‘Tuesday’ is an eccentric, emotional story that might resonate on any day of the week

“Tuesday” (2024) – Fifteen-year-old Tuesday (Lola Petticrew) is sick. 

Tuesday can no longer walk.  This kind, gentle soul sits in a wheelchair or in bed and sometimes breathes with the daunting assistance of an oxygen tank and its cumbersome plastic tubes. 

She is dying.

Her mom, Zora (Julia Louis-Dreyfus), has the impossible task of coping with the reality of losing her little girl. 

The reality is that director/writer Daina Oniunas-Pusic’s feature film debut is an emotional experience.  It works with big, sweeping ideas that are resourcefully presented by a small central cast but also packaged with a bizarre turn that realigns a foreseeable narrative onto a startling path.

Although some occasional supporting players make bit appearances on this cinematic road (to offer a larger context outside of this family’s worldview in the United Kingdom), most of the screentime belongs to Zora, Tuesday, Tuesday’s nurse, Billie (Leah Harvey), and an uninvited guest, Death (voiced by Arinze Kene).

Death arrives in an unexpected but not completely outlandish form.  However, his supernatural abilities visually astound and accentuate his essence, and he speaks with a weary, gravelly baritone voice. 

(Even though, historically, Death can be thought of as a genderless entity, the character in this instance is voiced by Kene, so this review will refer to Death as “he.”)

In the movie’s opening few minutes, Oniunas-Pusic expertly establishes Death’s purpose and mindset, exploring mixed feelings of doom and sympathy.  Death doesn’t relish his profession but views it as an ongoing duty that eases suffering.  He’s oddly humane, even though he ends lives – one at a time – with exceptional efficiency.

Later in the first act, Death greets Tuesday, an empathetic, thoughtful young lady who connects with this timeless presence, one who must perform a grave task.  However, the 111-minute big-screen story has just begun, as an intricate dynamic between this duo includes a necessary third player, Zora, an unapologetic and suffering mother who would sacrifice anything for her daughter. 

“Tuesday” is an A24 film, and A24 enjoys an admirable long-standing reputation for introducing movies with eccentric and startling tales, ones that take chances but are sometimes not easily consumable by mainstream audiences.  “Tuesday” is no different, and in fact, Oniunas-Pusic’s picture could be the poster child for this idea or at least share a “wall of fame” with countless works, like “Under the Skin” (2014), “The Lobster” (2016), “Midsommar” (2019), “Men” (2022), or take your pick from five dozen others.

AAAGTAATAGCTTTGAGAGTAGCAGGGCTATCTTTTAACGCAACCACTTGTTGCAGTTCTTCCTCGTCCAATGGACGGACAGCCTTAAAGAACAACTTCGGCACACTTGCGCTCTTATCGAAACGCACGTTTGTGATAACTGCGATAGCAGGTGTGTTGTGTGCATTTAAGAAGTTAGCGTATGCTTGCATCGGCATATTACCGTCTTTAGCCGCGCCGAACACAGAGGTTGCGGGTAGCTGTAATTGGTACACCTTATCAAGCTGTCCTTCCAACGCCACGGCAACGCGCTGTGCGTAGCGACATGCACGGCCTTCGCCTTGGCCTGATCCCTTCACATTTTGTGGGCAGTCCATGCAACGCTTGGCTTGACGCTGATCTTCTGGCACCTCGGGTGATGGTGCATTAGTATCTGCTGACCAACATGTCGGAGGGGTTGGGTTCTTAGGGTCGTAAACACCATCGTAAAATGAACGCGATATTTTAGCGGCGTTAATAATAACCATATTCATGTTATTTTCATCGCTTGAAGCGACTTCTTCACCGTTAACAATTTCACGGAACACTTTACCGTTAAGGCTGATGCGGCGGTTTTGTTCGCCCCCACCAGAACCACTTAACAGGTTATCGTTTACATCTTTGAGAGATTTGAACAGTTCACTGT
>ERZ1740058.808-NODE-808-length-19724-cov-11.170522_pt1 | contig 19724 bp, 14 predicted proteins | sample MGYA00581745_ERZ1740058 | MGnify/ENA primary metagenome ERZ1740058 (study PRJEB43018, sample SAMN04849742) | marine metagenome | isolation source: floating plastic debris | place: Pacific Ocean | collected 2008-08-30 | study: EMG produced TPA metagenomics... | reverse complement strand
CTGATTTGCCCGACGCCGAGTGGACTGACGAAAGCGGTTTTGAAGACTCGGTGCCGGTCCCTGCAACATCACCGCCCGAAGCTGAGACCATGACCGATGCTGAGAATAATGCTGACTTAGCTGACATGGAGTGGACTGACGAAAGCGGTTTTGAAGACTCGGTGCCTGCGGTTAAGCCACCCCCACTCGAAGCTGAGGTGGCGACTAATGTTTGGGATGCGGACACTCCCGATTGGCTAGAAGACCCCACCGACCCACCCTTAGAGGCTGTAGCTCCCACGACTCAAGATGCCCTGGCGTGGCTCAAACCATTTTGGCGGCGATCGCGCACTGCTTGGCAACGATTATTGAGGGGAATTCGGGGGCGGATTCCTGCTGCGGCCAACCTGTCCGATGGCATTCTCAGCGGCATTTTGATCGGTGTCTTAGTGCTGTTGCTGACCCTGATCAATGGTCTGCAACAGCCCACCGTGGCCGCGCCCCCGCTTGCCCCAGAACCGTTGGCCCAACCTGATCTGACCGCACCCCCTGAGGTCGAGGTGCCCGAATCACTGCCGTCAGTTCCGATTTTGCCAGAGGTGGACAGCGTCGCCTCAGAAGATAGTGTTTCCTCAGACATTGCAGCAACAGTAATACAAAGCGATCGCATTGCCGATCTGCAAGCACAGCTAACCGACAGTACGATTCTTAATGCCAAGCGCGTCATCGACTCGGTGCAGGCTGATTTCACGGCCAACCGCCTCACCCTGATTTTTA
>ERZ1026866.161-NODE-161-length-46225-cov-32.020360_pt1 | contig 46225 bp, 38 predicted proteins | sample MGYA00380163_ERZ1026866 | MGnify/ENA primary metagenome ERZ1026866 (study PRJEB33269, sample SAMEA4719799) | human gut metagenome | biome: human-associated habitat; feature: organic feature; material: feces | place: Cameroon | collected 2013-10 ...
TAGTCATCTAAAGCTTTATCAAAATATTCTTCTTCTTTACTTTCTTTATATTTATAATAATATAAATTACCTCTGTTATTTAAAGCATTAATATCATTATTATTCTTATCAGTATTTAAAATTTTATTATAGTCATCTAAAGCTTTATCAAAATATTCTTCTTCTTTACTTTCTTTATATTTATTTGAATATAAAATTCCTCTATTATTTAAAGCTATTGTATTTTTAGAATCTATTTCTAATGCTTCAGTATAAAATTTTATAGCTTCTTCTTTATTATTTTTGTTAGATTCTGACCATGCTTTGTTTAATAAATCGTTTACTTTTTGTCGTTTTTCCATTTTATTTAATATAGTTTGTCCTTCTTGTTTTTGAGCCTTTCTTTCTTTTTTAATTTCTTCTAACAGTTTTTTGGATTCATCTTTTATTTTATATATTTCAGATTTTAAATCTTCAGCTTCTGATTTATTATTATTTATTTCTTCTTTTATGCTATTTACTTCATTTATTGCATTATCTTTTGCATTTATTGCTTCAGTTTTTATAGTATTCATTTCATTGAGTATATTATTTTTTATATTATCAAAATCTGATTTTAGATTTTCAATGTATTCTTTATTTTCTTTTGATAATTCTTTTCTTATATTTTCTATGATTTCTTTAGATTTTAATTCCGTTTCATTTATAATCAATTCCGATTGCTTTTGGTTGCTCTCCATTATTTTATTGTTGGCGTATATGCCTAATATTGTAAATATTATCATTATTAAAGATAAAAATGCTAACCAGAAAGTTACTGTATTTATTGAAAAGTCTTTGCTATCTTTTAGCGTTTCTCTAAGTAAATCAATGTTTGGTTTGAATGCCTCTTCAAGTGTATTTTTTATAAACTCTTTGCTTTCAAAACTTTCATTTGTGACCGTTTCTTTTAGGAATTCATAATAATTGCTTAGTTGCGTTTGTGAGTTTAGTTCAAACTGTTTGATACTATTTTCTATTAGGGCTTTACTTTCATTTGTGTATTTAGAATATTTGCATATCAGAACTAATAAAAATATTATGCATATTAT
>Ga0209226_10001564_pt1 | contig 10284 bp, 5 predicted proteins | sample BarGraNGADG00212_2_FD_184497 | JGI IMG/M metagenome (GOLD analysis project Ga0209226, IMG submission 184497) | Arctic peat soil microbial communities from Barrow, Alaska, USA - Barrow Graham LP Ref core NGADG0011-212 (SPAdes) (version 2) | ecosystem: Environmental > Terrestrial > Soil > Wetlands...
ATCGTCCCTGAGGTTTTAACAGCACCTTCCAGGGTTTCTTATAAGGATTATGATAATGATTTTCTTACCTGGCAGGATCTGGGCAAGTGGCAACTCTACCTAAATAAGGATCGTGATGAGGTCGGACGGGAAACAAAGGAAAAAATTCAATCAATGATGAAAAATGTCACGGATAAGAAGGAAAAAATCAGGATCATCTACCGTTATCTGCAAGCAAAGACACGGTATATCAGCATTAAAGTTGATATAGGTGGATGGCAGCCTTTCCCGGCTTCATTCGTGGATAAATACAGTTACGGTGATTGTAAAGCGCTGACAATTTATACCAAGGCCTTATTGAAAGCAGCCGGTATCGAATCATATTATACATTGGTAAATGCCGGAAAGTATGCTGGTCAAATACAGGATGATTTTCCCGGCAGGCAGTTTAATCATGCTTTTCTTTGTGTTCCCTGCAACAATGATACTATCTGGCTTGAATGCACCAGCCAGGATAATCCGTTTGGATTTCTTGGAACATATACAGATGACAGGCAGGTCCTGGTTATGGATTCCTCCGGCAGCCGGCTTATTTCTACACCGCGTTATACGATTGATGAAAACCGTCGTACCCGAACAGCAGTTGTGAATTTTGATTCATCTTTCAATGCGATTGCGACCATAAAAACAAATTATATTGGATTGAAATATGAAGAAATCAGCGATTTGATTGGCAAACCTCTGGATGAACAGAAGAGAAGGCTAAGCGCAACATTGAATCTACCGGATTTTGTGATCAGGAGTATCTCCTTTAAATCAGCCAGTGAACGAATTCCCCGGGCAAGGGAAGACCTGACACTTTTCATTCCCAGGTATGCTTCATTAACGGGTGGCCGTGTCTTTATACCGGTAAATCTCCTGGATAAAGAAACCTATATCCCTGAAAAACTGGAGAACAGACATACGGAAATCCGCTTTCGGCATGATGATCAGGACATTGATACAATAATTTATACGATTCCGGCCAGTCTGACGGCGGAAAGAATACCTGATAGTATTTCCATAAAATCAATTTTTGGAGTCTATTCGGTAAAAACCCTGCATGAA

The aforementioned bizarre turn will not be shared in this review, nor will the form of Death.   Hopefully, walking into the theatre, you will not be privy to either piece of knowledge.  Oniunas-Pusic’s twisted twist is a mesmerizing surprise that will provoke disbelief and probably some chuckles, whether intended or not.  This critic laughed at times, by design or perhaps out of anxiety.  Either way, the startling plot device works.

Still, the film’s core centers around a mother-daughter relationship, an eternal bond that, unfortunately, has a temporary hold in the physical form on planet Earth.  Even with a detour that lasts for an extensive portion of the runtime, the movie mostly keeps that connection’s focus in plain view or hovering behind the scenes. 

“Tuesday” is both broadly philosophical and intimately specific, and Petticrew’s Tuesday is earnest, calm, and reassuring despite her (probable) fate, which we may or may not witness on-screen.  Meanwhile, Louis-Dreyfus, enjoying a terrific second act after “Seinfeld” (1989 – 1998), is profound and utterly believable in moments of anguish when Zora faces unmanageable strife or the anticipation of it.

No question, audiences can anticipate that Tuesday’s and Zora’s exchanges of love and adoration should resonate for anyone who cares for a family member…seven days a week and twice on Tuesday. 

⭐ ⭐⭐ 1/2 out of ⭐ ⭐⭐⭐

Directed and written by:  Daina Oniunas-Pusic

Starring:  Julia Louis-Dreyfus, Lola Petticrew, Leah Harvey, and Arinze Kene

Runtime:  111 minutes

Rated: R

Image credits: A24

Related posts

Leave a Comment